On Thursday, Sen. Ron Wyden (D-Ore.) called out Twitter CEO Jack Dorsey, saying the executive told him two years ago that the company was working on end-to-end encryption for DMs.

Wyden called the lack of encryption a vulnerability that needed to be fixed.

“While it still isn’t clear if the hackers behind yesterday’s incident gained access to Twitter direct messages, this is a vulnerability that has lasted for far too long, and one that is not present in other, competing platforms,” Wyden said in a statement to the Daily Dot. “If hackers gained access to users’ DMs, this breach could have a breathtaking impact, for years to come.”

Meanwhile, internet rights group Fight for the Future has launched a petition, urging people to tell Twitter to make DMs end-to-end encrypted by default.

The petition calls the lack of end-to-end encryption a “gaping security hole.”

The group was one of several that launched petitions urging Zoom, the popular videoconferencing software, to implement end-to-end encryption. The company initially drew ire after its CEO said the option would only be available for paying customers.

The day after it was announced the petitions had amassed 70,000 signatures, Zoom said it would offer end-to-end encryption for all users.

The goal of the petition is to create enough pressure so that Twitter follows Zoom in offering end-to-end encryption.

“We shouldn’t have to pressure companies to prioritize user safety and security, but the reality is that we do,” Evan Greer, deputy director of Fight for the Future, told the Daily Dot, adding: “When Zoom said they’d only offer strong encryption to paid users, we publicly called them out and they changed course. We plan to do widespread education to help Twitter users understand how this affects them, and then put pressure directly on decision-makers at Twitter to make this a priority.”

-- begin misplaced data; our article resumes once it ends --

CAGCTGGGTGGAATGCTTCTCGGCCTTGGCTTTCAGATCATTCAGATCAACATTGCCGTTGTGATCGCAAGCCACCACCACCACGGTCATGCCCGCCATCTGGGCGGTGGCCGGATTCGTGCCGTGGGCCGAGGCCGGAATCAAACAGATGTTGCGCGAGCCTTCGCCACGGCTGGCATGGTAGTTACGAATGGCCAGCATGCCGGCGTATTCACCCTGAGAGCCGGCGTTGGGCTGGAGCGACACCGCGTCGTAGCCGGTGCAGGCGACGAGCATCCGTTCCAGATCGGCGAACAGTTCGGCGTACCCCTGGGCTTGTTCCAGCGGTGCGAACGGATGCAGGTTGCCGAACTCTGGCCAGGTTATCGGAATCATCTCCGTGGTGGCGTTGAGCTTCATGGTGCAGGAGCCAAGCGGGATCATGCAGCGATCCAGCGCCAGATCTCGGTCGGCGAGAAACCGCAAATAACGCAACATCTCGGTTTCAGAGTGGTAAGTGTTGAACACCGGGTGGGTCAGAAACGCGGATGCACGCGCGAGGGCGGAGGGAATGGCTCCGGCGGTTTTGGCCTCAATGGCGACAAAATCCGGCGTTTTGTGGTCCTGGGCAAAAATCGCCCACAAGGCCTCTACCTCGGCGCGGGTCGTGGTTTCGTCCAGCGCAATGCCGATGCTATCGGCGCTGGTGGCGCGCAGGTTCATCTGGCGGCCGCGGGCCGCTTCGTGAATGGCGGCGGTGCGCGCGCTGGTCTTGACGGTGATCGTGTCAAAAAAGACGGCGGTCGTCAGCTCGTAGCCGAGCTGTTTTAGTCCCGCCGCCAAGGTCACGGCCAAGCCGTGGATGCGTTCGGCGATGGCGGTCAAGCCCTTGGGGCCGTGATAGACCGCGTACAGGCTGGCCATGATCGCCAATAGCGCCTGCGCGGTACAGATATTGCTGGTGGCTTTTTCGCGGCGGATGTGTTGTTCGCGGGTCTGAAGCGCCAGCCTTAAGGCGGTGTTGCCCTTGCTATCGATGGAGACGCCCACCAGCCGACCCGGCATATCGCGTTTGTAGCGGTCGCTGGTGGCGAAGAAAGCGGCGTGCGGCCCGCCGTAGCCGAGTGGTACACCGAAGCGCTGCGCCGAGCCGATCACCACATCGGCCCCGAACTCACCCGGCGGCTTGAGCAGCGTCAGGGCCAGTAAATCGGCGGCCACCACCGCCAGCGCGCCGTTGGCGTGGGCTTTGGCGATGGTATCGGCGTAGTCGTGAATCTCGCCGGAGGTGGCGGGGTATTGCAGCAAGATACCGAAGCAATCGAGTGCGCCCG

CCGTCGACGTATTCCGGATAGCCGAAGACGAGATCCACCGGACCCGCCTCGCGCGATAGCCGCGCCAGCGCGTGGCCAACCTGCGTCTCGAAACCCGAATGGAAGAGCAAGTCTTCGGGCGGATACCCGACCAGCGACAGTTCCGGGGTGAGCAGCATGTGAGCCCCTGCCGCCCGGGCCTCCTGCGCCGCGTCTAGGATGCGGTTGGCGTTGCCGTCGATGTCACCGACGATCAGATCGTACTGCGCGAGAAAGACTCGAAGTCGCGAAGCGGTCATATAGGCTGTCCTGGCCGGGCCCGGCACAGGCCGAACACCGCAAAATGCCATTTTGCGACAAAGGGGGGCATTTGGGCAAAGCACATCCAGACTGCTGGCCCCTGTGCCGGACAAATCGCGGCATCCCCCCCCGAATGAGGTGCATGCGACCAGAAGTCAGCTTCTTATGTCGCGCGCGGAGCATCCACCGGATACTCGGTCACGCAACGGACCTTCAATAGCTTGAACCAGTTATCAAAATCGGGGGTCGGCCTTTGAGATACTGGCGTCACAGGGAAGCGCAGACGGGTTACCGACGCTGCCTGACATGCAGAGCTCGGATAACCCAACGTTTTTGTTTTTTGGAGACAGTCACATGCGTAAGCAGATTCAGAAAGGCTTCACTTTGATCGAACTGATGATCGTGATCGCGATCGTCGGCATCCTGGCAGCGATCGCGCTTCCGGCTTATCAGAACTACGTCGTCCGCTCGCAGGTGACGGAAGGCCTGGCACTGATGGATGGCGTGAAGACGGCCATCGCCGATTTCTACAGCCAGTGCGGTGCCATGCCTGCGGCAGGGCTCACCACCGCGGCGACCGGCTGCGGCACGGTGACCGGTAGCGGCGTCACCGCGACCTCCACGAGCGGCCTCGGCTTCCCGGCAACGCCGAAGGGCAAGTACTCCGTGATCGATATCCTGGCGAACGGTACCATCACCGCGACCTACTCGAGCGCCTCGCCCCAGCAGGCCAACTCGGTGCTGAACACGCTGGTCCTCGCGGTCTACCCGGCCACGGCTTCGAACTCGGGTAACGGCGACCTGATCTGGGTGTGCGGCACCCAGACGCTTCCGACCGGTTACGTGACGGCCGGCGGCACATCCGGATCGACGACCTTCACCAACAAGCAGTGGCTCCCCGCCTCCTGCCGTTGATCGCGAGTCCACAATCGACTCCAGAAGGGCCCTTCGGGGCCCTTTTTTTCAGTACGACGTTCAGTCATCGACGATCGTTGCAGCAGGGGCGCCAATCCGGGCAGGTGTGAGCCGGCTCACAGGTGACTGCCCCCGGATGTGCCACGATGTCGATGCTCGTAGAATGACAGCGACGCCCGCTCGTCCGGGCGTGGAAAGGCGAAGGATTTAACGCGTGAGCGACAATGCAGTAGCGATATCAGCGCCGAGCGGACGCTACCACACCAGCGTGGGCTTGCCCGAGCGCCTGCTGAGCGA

Twitter has been down the end-to-end encryption path before

While there has been a renewed push for Twitter to beef up the security of its DMs, the company seemed to be on the verge of offering end-to-end encryption just a few years ago.

Twitter had been developing a way to encrypt direct messages before 2014, the Verge reported at the time.

In 2018, a “Secret Conversation” feature was spotted in Twitter’s Android application package. As the Hacker News noted at the time, the feature would not be default for all DMs, but rather a user would have to start a separate encrypted chat with another user.

It’s possible that the feature would only have been available on mobile versions of Twitter.

Dorsey seemed to confirm something like this was in development by tweeting a response to a TechCrunch story about it with a hush emoji.

That feature being spotted is more or less around the same time when Wyden said Dorsey told him the company was working on encrypted messages.

But even before that, Twitter seemed to be hinting that it was considering heightening security on DMs.

Edward Snowden, the whistleblower who leaked documents showing massive government surveillance, asked Dorsey in 2016 whether the company was considering “secret, burn-after-reading DMs” if end-to-end encryption “won’t work by default in all clients.”

Dorsey responded: “reasonable and something we’ll think about.”